Beta minus decay

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Homework Statement


in the first photo of my note , it says that the product nucleus has Z electrons (not Z+1) electrons ,
whereas for the 2nd part of my note , it says that the atomic masses of the product nucleus( which has A nucelon mumber and Z+1 proton number) , it has one extra orbitting electrons

why the 2nd part of the note is different from the first one? the product nucleus has Z+1 electrons or Z electrons?
2. Homework Equations



The Attempt at a Solution

 

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Answers and Replies

  • #2
haruspex
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I think they're trying to say the same thing, but the second is very poorly worded. The notation contributes to the problem.
##^A_{Z+1}Y## in the equation they both quote represents an ion, i.e. It is missing an electron. How are you supposed to know this from the notation? Shouldn't it be something like ##^A_{Z+1}Y^+##?
The first text treats it as representing an ion throughout. The second text seems to recognise the ambiguity; the references after the equation interpret it as the un-ionised atom, so needs to subtract off the mass of the electron when calculating the mass loss. I.e., ##m_y## is the mass of the un-ionised atom.
 
  • #3
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I think they're trying to say the same thing, but the second is very poorly worded. The notation contributes to the problem.
##^A_{Z+1}Y## in the equation they both quote represents an ion, i.e. It is missing an electron. How are you supposed to know this from the notation? Shouldn't it be something like ##^A_{Z+1}Y^+##?
The first text treats it as representing an ion throughout. The second text seems to recognise the ambiguity; the references after the equation interpret it as the un-ionised atom, so needs to subtract off the mass of the electron when calculating the mass loss. I.e., ##m_y## is the mass of the un-ionised atom.

##^A_{Z+1}Y## represent positive ion am i right? but not ##^A_{Z+1}Y^+## ... the product nuclei has Z+1 proton but the number of electrons remained the same.... so for ##^A_{Z+1}Y## , it's a positive ion... am i right?

i knew this from the first photo.
 
  • #4
haruspex
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##^A_{Z+1}Y## represent positive ion am i right? but not ##^A_{Z+1}Y^+## ... the product nuclei has Z+1 proton but the number of electrons remained the same.... so for ##^A_{Z+1}Y## , it's a positive ion... am i right?

i knew this from the first photo.
Forget about the beta decay for the moment. Y represents some element. The notation ##^A_{Z+1}Y## should represent an atom of element Y, having atomic mass A and Z+1 protons. In the absence of any indication as to whether it is ionised, one would assume it therefore has Z+1 electrons. The right hand side of the equation should therefore read ##^A_{Z+1}Y^++e^-##.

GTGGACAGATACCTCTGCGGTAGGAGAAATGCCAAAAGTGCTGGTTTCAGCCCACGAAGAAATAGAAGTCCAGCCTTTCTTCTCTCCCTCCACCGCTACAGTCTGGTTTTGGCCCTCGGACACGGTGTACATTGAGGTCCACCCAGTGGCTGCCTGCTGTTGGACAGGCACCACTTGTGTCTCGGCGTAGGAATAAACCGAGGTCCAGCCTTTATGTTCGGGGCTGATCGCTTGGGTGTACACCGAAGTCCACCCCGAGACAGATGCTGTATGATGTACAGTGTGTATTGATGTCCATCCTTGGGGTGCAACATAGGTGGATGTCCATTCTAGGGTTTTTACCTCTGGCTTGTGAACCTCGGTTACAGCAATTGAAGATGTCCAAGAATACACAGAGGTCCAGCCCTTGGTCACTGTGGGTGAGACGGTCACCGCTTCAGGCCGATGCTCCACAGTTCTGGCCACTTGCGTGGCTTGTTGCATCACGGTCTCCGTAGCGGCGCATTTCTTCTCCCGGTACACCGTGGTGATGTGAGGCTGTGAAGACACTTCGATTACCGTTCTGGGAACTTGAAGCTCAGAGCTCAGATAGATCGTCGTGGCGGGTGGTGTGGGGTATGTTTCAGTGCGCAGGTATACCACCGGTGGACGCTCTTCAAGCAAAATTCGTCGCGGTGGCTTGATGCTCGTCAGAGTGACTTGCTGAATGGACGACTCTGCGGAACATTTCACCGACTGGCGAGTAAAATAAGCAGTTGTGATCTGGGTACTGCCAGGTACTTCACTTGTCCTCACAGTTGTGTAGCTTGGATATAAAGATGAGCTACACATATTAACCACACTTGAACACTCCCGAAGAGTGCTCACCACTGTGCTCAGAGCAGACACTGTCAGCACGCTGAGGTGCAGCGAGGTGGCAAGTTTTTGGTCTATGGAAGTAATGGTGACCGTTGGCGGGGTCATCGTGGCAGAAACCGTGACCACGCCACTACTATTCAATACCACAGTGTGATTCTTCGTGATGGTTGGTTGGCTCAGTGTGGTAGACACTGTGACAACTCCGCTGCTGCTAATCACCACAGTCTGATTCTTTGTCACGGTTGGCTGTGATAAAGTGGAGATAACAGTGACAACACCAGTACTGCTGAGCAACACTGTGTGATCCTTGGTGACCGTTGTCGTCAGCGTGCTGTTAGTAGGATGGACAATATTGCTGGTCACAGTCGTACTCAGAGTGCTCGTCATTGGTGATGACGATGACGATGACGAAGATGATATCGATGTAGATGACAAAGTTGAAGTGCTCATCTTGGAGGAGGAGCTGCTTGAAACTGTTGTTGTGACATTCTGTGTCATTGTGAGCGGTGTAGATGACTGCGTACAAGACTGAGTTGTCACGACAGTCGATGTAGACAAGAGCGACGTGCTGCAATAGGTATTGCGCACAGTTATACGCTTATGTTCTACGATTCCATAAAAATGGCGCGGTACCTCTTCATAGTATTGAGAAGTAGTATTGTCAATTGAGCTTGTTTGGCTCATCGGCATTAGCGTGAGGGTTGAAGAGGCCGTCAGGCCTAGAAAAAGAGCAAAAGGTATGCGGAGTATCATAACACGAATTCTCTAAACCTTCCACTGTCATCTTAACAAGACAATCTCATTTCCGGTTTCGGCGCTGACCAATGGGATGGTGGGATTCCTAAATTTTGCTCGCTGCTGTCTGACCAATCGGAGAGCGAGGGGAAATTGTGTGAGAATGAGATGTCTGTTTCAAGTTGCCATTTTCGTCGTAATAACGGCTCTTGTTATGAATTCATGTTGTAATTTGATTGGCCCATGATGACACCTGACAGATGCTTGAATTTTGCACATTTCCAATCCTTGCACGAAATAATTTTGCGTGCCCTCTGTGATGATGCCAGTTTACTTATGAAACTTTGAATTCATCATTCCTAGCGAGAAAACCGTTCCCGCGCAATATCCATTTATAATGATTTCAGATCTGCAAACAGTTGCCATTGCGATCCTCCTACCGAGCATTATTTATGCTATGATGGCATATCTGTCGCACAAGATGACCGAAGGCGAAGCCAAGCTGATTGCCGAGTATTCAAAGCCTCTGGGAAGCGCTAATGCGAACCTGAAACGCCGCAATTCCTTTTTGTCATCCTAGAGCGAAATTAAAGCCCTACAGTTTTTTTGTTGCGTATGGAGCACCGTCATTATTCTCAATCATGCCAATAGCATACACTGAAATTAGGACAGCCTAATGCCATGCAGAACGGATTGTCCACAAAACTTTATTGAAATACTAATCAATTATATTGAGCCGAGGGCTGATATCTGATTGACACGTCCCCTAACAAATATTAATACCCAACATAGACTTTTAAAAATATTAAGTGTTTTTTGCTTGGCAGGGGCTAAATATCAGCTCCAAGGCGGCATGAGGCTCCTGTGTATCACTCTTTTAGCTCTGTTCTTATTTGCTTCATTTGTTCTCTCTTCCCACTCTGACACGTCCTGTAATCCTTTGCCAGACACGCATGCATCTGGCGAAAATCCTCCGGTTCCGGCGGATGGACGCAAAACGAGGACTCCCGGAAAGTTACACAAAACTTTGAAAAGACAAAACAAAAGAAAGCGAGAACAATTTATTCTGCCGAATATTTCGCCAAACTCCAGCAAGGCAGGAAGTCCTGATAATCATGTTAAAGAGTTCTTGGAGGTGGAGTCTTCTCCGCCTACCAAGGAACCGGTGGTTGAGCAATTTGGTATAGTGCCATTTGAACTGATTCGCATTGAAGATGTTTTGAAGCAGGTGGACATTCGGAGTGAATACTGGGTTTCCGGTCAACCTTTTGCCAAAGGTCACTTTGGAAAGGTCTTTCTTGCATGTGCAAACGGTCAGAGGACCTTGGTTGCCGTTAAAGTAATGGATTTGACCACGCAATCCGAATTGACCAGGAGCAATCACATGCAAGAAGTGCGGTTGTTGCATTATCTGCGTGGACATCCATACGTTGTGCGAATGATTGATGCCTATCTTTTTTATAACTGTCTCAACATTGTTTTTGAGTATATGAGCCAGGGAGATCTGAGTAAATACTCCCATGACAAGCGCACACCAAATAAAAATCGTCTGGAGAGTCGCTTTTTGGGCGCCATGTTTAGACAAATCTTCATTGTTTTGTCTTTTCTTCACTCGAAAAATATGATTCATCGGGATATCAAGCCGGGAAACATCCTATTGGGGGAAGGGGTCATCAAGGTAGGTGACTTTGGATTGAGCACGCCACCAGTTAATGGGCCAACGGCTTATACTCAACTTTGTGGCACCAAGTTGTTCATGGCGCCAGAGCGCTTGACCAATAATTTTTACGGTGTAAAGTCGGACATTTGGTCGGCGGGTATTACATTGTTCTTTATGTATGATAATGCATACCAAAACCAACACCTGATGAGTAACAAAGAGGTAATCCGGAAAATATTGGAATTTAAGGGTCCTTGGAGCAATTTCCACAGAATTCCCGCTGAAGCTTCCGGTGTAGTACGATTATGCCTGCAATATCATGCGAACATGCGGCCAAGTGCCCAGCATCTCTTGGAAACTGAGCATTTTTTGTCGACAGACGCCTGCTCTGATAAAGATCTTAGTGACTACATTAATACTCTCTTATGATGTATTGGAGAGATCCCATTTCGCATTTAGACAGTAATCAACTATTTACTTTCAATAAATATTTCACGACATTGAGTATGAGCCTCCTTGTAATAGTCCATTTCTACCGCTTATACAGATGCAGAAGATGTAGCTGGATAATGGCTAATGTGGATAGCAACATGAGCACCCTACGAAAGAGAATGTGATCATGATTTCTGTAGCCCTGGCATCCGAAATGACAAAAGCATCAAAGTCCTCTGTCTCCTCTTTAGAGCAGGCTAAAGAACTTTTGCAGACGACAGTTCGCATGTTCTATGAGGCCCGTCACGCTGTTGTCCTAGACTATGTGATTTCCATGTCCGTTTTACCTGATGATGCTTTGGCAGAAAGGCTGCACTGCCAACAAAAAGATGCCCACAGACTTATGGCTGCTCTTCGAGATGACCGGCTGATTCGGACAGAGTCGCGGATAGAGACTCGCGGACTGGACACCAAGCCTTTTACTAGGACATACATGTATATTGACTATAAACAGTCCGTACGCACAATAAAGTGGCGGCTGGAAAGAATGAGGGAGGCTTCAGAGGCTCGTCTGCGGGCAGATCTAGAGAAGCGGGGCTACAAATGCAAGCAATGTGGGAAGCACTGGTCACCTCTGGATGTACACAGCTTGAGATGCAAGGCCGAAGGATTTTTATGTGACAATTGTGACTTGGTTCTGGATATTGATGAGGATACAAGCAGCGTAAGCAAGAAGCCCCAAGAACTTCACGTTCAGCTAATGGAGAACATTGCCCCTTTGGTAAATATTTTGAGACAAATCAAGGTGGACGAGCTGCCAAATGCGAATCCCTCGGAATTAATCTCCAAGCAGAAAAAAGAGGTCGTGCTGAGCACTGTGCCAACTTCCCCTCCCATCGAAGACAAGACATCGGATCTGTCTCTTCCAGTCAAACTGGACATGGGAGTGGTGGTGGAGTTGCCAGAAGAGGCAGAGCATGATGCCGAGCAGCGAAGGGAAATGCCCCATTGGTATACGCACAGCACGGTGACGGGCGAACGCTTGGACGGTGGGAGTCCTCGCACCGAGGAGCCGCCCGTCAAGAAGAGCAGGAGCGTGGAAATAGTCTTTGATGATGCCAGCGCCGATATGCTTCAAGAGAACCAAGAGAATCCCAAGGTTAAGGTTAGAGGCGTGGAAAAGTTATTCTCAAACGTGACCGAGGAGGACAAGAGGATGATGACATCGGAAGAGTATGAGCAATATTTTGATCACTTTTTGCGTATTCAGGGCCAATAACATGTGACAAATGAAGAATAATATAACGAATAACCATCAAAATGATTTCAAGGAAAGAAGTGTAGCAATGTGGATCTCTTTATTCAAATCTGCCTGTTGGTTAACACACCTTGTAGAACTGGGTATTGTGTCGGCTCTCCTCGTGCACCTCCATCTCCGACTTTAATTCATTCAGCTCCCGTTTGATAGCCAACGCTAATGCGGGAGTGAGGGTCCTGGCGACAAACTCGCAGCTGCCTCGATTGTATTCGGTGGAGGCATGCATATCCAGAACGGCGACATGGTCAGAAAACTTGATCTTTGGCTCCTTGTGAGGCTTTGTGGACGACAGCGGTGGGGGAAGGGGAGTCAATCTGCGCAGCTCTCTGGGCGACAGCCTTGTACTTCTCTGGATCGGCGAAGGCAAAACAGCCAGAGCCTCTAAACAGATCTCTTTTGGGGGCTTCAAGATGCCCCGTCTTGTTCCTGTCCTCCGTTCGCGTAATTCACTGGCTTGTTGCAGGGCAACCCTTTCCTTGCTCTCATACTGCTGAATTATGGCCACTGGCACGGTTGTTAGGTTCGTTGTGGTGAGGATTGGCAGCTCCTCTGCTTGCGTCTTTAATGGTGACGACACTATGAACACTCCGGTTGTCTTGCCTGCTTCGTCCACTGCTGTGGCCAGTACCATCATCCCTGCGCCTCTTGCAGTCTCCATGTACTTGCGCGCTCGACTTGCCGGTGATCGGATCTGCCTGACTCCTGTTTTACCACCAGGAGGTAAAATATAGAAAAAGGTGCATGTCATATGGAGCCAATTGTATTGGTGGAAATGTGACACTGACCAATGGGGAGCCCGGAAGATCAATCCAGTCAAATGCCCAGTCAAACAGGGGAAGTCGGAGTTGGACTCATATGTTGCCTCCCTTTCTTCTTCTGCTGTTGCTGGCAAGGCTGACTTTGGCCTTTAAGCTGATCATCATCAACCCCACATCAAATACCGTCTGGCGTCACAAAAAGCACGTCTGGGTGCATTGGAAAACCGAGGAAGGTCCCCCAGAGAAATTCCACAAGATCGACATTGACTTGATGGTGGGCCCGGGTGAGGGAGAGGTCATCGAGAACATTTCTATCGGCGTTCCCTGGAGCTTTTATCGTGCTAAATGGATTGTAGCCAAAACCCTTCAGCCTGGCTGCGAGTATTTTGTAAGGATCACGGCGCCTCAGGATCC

Anyway, do you now understand that the two texts are trying to say the same thing?
 
  • #5
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Forget about the beta decay for the moment. Y represents some element. The notation ##^A_{Z+1}Y## should represent an atom of element Y, having atomic mass A and Z+1 protons. In the absence of any indication as to whether it is ionised, one would assume it therefore has Z+1 electrons. The right hand side of the equation should therefore read ##^A_{Z+1}Y^++e^-##.
Anyway, do you now understand that the two texts are trying to say the same thing?
alright, can you please look at the 2nd photo?
i can understand why the mass defect (for atomic mass) is mx -( my-me) -me , why not mx -( my+me) -me ?

before subtracting the mass of the 'extra orbitting electron' , why the mass defect is calculated by mx-my-me (just like nuclear mass at the top part ) ??
 
  • #6
haruspex
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alright, can you please look at the 2nd photo?
i can understand why the mass defect (for atomic mass) is mx -( my-me) -me , why not mx -( my+me) -me ?

before subtracting the mass of the 'extra orbitting electron' , why the mass defect is calculated by mx-my-me (just like nuclear mass at the top part ) ??
As I wrote, that text is taking my to be the mass of a 'complete' (un-ionised) atom of Y. Since it is ionised (+), its mass is my-me. The wording in the text is atrocious, and I'm not surprised you are confused. Is it a translation?
 
  • #7
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As I wrote, that text is taking my to be the mass of a 'complete' (un-ionised) atom of Y. Since it is ionised (+), its mass is my-me. The wording in the text is atrocious, and I'm not surprised you are confused. Is it a translation?
i will try my best to understand . i am not sure whether it's the translation or not. but i english is not my first languange...
 

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